UDEV

The install procedure automatically adds /etc/udev/rules.d/99-jlink.rules to define the USB IDs of the J-Link devices. No other drivers are required.

Testing

To test if J-Link is able to connect to a specific board, you generally need to specify the interface (JTAG or SWD) and the device name. By default, J-Link GDBServer will try JTAG but if only SWD is wired (which is very common on custom hardware), you would need to specify the interface (-if SWD). The device name is needed for targets which require special handling on connect (e.g. due to silicon bugs which make auto-detection impossible). For a list of available device names, please refer to the SEGGER Supported devices page. Below is an example how to test a JTAG connection to a STM32F103 evaluation board (-device STM32F103RB) on macOS.

$ /Applications/SEGGER/JLink/JLinkGDBServer -if JTAG -device STM32F103RB
SEGGER J-Link GDB Server V4.80 Command Line Version

JLinkARM.dll V4.80 (DLL compiled Dec 20 2013 19:44:31)

-----GDB Server start settings-----
GDBInit file:                  none
GDB Server Listening port:     2331
SWO raw output listening port: 2332
Terminal I/O port:             2333
Accept remote connection:      yes
Generate logfile:              on
Verify download:               on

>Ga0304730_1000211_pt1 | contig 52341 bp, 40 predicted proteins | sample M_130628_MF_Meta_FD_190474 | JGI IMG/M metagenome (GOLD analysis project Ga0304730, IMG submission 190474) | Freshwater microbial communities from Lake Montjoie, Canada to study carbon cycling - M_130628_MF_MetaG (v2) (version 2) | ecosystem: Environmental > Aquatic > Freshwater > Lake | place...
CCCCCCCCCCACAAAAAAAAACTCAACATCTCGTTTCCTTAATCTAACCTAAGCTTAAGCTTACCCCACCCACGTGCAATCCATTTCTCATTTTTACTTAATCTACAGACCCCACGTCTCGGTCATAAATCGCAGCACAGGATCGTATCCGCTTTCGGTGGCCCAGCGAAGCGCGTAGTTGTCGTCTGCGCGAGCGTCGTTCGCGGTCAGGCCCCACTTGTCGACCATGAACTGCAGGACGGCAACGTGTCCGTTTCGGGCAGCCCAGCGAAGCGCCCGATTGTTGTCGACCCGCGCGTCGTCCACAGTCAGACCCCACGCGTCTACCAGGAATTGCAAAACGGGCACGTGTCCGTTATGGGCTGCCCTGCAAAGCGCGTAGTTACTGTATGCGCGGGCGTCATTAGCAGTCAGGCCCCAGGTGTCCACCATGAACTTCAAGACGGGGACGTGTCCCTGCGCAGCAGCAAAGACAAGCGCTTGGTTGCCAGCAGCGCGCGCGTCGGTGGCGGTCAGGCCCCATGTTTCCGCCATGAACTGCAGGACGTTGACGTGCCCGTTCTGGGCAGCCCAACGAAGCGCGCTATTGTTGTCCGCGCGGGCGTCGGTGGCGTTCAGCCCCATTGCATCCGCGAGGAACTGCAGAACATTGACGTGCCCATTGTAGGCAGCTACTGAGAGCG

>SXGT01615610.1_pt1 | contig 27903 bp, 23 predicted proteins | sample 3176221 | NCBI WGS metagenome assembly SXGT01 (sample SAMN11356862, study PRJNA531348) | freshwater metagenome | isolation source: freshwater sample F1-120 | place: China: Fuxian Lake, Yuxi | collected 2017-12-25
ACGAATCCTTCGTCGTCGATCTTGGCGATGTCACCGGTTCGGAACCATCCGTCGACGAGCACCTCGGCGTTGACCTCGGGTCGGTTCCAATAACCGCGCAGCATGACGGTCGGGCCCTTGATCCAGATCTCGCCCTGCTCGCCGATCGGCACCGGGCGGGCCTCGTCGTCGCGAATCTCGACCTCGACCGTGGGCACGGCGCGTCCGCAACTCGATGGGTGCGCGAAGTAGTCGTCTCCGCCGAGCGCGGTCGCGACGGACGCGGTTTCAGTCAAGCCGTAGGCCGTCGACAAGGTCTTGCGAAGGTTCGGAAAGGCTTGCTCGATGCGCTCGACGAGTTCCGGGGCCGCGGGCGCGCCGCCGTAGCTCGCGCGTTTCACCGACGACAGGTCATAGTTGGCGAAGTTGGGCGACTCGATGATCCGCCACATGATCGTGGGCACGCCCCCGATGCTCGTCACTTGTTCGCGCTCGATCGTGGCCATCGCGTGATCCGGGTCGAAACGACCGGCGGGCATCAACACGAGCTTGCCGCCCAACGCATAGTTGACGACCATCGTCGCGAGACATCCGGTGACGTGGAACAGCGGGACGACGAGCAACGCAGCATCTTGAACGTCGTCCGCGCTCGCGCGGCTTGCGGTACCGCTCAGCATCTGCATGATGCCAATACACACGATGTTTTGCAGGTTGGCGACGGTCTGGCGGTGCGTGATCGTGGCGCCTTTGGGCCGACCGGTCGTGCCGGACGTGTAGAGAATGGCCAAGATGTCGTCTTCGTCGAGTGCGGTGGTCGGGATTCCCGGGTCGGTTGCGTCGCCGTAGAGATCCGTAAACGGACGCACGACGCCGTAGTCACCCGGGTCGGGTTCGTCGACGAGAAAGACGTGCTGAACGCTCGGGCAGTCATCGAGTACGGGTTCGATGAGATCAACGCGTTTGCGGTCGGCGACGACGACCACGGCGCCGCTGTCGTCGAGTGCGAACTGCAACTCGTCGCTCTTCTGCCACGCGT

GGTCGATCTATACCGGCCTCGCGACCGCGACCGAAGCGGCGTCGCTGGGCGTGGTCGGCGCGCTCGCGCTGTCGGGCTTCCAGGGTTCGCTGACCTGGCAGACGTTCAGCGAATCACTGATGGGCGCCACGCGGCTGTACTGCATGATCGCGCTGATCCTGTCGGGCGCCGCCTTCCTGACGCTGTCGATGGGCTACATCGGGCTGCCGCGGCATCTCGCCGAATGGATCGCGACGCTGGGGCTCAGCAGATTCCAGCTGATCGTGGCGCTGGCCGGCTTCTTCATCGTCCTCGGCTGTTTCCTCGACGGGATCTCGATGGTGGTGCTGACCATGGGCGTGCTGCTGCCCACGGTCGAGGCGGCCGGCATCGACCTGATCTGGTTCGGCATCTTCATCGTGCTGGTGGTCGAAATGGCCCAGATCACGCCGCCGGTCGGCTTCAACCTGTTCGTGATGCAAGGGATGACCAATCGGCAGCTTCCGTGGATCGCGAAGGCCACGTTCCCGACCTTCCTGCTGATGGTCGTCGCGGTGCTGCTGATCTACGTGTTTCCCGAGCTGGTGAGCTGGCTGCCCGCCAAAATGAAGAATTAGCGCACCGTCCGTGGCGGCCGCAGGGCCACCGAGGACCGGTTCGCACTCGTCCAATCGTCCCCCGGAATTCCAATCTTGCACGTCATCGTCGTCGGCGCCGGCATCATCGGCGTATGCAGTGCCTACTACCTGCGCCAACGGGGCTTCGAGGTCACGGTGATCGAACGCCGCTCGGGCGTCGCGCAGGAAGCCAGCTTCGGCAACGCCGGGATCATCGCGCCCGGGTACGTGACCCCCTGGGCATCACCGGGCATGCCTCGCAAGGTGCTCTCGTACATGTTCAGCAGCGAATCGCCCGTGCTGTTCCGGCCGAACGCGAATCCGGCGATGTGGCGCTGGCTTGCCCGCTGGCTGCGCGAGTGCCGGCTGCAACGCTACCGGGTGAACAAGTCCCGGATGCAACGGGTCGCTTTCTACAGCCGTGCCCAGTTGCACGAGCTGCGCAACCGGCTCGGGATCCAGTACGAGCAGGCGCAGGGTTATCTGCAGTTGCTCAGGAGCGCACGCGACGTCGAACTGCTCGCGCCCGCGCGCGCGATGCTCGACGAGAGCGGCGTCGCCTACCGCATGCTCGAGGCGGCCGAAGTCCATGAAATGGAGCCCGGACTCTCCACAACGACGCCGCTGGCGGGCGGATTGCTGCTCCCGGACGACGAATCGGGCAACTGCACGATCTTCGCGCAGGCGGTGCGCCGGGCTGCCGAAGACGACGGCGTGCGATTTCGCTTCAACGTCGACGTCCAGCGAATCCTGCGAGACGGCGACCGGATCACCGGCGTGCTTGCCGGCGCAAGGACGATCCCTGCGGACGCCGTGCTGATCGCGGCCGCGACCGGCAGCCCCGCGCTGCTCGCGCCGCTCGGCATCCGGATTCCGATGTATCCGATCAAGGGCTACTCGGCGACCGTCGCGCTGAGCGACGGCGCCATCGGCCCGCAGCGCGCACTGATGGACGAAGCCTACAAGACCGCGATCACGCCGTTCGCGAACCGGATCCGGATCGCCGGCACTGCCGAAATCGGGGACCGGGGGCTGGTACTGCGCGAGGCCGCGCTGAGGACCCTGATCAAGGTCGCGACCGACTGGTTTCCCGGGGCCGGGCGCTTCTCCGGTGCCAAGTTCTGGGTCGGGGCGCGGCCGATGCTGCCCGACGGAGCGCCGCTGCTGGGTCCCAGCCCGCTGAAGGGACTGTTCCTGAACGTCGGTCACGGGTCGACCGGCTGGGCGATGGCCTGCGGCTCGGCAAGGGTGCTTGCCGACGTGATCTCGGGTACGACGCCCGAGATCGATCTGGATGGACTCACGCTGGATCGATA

Init regs on start:            on
Silent mode:                   off
Single run mode:               off
------J-Link related settings------
J-Link script:                 none
Target interface:              JTAG
Host interface:                USB
Target endian:                 little
Target interface speed:        0kHz

Connecting to J-Link...
J-Link is connected.
Firmware: J-Link ARM V8 compiled Nov 25 2013 19:20:08
Hardware: V8.00
S/N: XXXXXXXXX
OEM: SEGGER-EDU
Feature(s): FlashBP, GDB
Checking target voltage...
Listening on TCP/IP port 2331
Connecting to target...
J-Link found 2 JTAG devices, Total IRLen = 9
JTAG ID: 0x3BA00477 (Cortex-M3)
Connected to target
Waiting for GDB connection...
^C

On Windows, to start the GDB server, use back-slashes in the path and the CL (command line) version:

C:\>C:\Program Files\SEGGER\JLinkARM_V480\JLinkGDBServerCL

On Ubuntu the command is simple:

$ /usr/bin/JLinkGDBServer

In all cases, the result should be similar to the one obtained on macOS.

If you successfully installed SEGGER binaries, you can proceed to the page documenting how to use the GNU MCU Eclipse J-Link debugging plug-in.